The study — by search engine competitor, DuckDuckGo — states, “The editorialized results [of your searches] are informed by the personal information Google has on you, like your search, browsing and purchase history” and claims that Google’s “filter bubble” is particularly pernicious when searching for political topics.”
The new study is not the first time DuckDuckGo — whose search engine is built increasingly on open-source software and does not track users — has tackled this issue. Explaining the drive behind revisiting Google’s filter bubble, the new study states:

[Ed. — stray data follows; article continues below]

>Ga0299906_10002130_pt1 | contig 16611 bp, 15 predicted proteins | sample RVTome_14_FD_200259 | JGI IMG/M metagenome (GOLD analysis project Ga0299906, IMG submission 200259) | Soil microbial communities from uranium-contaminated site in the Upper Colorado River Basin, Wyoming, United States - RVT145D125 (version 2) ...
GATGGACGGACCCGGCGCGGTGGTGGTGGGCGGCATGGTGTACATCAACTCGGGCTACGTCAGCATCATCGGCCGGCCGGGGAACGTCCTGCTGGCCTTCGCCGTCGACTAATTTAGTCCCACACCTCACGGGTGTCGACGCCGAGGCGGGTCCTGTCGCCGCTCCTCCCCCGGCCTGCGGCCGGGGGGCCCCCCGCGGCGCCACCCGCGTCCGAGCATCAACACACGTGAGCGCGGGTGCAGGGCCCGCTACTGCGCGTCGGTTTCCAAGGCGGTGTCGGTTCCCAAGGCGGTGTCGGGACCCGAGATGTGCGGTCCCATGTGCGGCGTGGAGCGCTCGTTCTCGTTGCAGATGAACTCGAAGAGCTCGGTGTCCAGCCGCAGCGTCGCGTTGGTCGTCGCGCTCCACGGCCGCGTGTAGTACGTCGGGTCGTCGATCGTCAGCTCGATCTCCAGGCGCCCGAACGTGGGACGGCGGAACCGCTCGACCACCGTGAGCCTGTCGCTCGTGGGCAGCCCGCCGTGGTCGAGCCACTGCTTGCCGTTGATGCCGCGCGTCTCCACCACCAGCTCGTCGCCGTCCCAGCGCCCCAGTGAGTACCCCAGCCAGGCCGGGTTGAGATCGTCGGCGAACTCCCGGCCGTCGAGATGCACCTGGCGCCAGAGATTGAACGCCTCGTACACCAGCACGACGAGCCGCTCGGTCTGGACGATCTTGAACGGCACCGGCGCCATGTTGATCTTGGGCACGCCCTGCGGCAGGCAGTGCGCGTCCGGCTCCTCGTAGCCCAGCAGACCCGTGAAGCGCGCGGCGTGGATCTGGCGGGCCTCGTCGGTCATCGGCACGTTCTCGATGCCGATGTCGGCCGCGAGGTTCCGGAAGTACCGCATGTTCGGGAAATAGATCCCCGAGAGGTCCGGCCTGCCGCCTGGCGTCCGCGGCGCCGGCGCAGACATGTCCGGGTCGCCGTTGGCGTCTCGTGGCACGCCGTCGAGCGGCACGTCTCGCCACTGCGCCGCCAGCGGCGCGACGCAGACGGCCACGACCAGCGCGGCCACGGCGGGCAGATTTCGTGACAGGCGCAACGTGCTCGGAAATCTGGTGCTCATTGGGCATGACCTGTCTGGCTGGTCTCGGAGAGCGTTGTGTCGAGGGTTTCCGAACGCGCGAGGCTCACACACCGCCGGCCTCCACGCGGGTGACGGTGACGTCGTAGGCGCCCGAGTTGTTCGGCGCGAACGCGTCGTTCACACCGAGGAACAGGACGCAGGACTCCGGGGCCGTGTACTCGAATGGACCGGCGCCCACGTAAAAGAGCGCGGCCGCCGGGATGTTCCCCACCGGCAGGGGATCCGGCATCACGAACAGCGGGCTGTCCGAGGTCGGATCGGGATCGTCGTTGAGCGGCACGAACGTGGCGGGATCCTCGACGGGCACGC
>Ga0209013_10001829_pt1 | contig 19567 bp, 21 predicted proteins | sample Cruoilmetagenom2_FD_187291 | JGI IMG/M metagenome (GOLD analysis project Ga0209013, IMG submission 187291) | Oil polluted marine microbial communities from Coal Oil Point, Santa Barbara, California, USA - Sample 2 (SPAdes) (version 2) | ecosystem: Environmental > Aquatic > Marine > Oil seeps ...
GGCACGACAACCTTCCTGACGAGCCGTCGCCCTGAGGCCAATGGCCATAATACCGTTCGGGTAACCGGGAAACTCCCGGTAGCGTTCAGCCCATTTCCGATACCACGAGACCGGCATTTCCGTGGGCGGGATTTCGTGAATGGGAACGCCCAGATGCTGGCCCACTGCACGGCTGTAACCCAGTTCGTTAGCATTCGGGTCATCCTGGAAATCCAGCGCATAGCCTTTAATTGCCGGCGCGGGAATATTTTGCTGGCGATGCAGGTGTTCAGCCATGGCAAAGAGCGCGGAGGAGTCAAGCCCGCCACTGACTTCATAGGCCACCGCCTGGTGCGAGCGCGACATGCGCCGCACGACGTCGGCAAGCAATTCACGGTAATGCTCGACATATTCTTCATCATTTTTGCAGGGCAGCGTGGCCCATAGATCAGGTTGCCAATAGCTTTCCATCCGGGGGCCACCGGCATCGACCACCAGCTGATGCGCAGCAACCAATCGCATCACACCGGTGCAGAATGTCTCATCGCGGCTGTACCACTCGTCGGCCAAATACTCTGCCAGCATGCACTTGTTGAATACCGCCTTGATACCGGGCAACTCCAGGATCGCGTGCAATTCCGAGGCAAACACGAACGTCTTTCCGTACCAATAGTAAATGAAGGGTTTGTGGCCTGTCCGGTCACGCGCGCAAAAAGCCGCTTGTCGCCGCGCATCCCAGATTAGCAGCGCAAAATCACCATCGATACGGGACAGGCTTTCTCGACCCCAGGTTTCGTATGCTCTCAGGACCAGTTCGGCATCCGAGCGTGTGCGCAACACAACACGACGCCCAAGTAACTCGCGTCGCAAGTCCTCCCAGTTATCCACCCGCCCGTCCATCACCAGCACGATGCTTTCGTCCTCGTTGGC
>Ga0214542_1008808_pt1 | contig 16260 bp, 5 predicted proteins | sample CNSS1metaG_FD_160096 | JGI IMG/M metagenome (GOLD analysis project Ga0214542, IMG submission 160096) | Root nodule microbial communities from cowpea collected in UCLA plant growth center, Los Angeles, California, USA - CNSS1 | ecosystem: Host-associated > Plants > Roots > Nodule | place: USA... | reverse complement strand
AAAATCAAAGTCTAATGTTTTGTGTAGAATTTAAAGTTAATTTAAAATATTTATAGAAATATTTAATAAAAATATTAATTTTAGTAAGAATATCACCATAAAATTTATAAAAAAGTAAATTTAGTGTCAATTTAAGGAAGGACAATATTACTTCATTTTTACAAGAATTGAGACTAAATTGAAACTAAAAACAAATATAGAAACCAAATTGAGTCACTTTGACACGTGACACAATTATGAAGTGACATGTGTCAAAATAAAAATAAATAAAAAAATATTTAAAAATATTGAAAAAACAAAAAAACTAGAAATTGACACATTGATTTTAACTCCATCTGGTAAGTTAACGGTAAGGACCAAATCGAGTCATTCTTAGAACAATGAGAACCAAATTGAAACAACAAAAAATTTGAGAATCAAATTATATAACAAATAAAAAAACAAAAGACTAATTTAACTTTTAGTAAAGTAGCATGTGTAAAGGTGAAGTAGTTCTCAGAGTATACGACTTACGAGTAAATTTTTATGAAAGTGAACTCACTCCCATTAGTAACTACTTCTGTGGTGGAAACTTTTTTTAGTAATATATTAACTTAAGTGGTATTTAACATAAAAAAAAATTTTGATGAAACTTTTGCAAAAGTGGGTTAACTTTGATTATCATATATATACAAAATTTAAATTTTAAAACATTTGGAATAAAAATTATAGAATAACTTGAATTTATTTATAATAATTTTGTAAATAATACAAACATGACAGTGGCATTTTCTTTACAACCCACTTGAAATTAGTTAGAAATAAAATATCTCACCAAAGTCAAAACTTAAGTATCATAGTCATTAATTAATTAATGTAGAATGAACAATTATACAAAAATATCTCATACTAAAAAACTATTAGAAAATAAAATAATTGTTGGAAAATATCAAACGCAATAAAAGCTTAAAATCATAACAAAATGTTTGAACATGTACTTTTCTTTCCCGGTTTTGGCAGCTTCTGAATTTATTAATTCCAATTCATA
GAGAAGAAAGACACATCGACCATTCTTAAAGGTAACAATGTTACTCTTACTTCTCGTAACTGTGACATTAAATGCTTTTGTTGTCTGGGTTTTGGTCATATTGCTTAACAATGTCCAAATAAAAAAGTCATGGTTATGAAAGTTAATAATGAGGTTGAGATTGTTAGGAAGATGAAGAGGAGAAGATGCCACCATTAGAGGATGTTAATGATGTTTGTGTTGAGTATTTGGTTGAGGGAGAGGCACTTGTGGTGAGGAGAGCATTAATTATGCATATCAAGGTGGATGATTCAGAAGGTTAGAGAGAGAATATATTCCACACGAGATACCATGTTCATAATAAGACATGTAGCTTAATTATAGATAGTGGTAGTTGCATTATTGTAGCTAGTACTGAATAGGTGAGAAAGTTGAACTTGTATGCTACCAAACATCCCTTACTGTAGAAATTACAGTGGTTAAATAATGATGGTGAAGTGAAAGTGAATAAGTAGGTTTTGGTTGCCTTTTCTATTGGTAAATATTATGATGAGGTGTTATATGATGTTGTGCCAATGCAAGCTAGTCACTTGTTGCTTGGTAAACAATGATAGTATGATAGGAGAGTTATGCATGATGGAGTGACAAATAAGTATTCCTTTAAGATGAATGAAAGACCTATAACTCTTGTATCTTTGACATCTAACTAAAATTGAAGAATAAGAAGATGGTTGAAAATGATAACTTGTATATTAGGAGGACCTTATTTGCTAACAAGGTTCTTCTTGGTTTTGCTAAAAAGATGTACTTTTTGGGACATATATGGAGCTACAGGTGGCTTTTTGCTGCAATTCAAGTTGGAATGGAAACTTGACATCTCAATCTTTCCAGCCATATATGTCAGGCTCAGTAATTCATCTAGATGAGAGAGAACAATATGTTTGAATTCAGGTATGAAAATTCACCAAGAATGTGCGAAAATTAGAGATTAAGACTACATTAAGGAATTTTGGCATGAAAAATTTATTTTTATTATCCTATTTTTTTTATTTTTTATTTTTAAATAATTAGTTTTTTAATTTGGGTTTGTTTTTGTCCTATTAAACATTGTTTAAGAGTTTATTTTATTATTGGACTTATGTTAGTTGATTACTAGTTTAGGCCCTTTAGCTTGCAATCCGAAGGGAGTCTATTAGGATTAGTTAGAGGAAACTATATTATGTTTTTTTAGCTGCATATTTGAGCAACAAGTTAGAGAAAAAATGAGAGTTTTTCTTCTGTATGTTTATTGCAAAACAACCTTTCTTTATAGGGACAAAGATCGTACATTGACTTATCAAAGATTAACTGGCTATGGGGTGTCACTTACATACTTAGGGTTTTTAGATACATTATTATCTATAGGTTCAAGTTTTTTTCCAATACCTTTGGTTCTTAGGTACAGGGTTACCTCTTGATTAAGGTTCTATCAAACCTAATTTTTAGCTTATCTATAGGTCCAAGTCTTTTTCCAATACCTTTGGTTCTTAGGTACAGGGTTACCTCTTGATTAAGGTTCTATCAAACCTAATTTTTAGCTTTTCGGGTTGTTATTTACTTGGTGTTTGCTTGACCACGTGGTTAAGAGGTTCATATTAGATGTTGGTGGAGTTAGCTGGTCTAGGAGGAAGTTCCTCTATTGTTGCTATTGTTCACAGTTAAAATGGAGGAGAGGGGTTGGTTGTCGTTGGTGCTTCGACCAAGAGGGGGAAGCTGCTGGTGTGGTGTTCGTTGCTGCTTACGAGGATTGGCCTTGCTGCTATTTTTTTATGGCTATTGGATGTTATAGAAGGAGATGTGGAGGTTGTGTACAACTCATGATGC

“Back in 2012 we ran a study showing Google’s filter bubble may have significantly influenced the 2012 U.S. Presidential election by inserting tens of millions of more links for Obama than for Romney in the run-up to that election.” more …
Opinion: There was a time when researching a particular topic on Google, we would frequently come across one of our own archived posts. No more.
Since we are spending a significant number of hours each day researching and posting, logic would suggest we should be finding our own posts more, not less.
Undeterred, we plow forward reaching people in cities we can barely pronounce and in countries on continents far away, reading both current and archived posts. It just never stops amazing us.
Google cannot stand up to 5 smooth stones either.